1. Enzyme: Globular proteins used to catalyze chemical reactions.
  2. Active site: The binding site on the surface of an enzyme where catalysis occurs.
Explain enzyme-substrate specificity
  • The active site for an enzyme is very specific in shape, with very precise chemical properties. Active sites match the shape of their substrates. Other molecules do not fit or do not have the same chemical properties. The enzyme is therefore substrate specific. This enzyme is a lock, and the substrate is the key which can open it.
Explain the effects of temperature, pH and substrate concentration on enzyme activity
  • Temperature, pH and substrate concentration all affect the rate at which enzymes catalyse chemical reactions.
Substrate concentration: At low s.c. the enzyme activity is proportional to the substrate concentration, because of random collision between substrate and enzyme. Thus the more substrate the higher the rate. However at a high substrate concentration, at some point all active sites are occupied so raising the substrate concentration has no effect.
Temperature: Enzyme activity increases as temperature increases, often doubling with each 10°C. This is because collision between substrate and active site happen more frequently at higher temperatures, due to fast molecular movement. However at high temperatures enzymes are denatured and stop working. This is because heat causes vibrations inside the enzyme, which break bonds needed to maintain the structure.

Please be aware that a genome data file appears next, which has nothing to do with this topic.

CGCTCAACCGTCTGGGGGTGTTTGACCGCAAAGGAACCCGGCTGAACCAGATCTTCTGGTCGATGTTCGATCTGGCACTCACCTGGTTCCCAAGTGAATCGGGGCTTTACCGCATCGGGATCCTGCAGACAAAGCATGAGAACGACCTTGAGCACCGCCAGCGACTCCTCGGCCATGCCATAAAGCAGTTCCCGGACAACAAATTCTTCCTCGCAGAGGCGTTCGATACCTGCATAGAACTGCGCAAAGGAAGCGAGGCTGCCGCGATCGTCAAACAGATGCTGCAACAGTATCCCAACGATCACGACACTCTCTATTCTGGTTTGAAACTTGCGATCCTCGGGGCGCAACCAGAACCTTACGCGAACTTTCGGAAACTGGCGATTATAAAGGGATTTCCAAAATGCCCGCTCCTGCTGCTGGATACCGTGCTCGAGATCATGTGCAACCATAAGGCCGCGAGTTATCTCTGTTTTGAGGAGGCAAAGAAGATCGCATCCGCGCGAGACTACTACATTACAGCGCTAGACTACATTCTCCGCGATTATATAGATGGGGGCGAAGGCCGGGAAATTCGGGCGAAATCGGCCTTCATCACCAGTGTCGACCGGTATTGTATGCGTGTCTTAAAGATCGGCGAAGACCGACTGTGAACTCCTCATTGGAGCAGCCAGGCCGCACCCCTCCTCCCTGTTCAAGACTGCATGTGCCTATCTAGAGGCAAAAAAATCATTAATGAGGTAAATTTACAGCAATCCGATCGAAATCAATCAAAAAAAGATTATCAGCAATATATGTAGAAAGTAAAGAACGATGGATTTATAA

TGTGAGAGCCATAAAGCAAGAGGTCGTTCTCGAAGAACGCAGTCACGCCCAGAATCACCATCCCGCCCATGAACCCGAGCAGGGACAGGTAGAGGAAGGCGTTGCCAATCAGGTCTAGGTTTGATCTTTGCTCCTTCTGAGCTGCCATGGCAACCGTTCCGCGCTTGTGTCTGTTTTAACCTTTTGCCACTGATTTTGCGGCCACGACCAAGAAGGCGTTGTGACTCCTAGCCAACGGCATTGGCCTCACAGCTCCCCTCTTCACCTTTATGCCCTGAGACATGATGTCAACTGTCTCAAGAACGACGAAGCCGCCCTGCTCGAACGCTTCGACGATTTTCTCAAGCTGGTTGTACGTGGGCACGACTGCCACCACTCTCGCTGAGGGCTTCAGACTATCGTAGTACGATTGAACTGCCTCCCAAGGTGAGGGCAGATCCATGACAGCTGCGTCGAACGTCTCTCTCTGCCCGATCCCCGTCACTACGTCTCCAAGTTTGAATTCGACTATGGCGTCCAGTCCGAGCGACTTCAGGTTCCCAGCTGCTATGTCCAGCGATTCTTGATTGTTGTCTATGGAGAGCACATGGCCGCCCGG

pH: There is an optimum at which enzyme activity is fastest ( mostly pH 7), and as pH increases or decreases from its optimum, enzyme activity is reduced. (acids and alkali denature enzymes)
Define Denaturation
  • Denaturation: A structural change in a protein that results in a loss of its biological properties. This can be caused by pH or by temperature.
Explain the use of lactase in the production of lactose free milk

Lactose- The sugar present in milk. Lactose is obtained from Kluveromyces and lactis. Lactose can be converted to glucose and galactose using the enzyme lactase (di-saccarharide). Biotechnology companies culture the yeast and extract the enzyme in order to produce lactose free milk.
  • Advantages: Pectinase makes juice more fluid and easy to separate from pulp.
  • Fructose is widely used in food manufacturing because it is much sweeter than glucose. It is made from starch, usually found in maize. Amylase is needed to break down the starch into glucose.
  • 'Source of Enzyme: Amylase is obtained from fungi.
  • Use: Used to break Starch into glucose, which is then converted into fructose using the enzyme glucose isomerase.
i-Biology Enzymes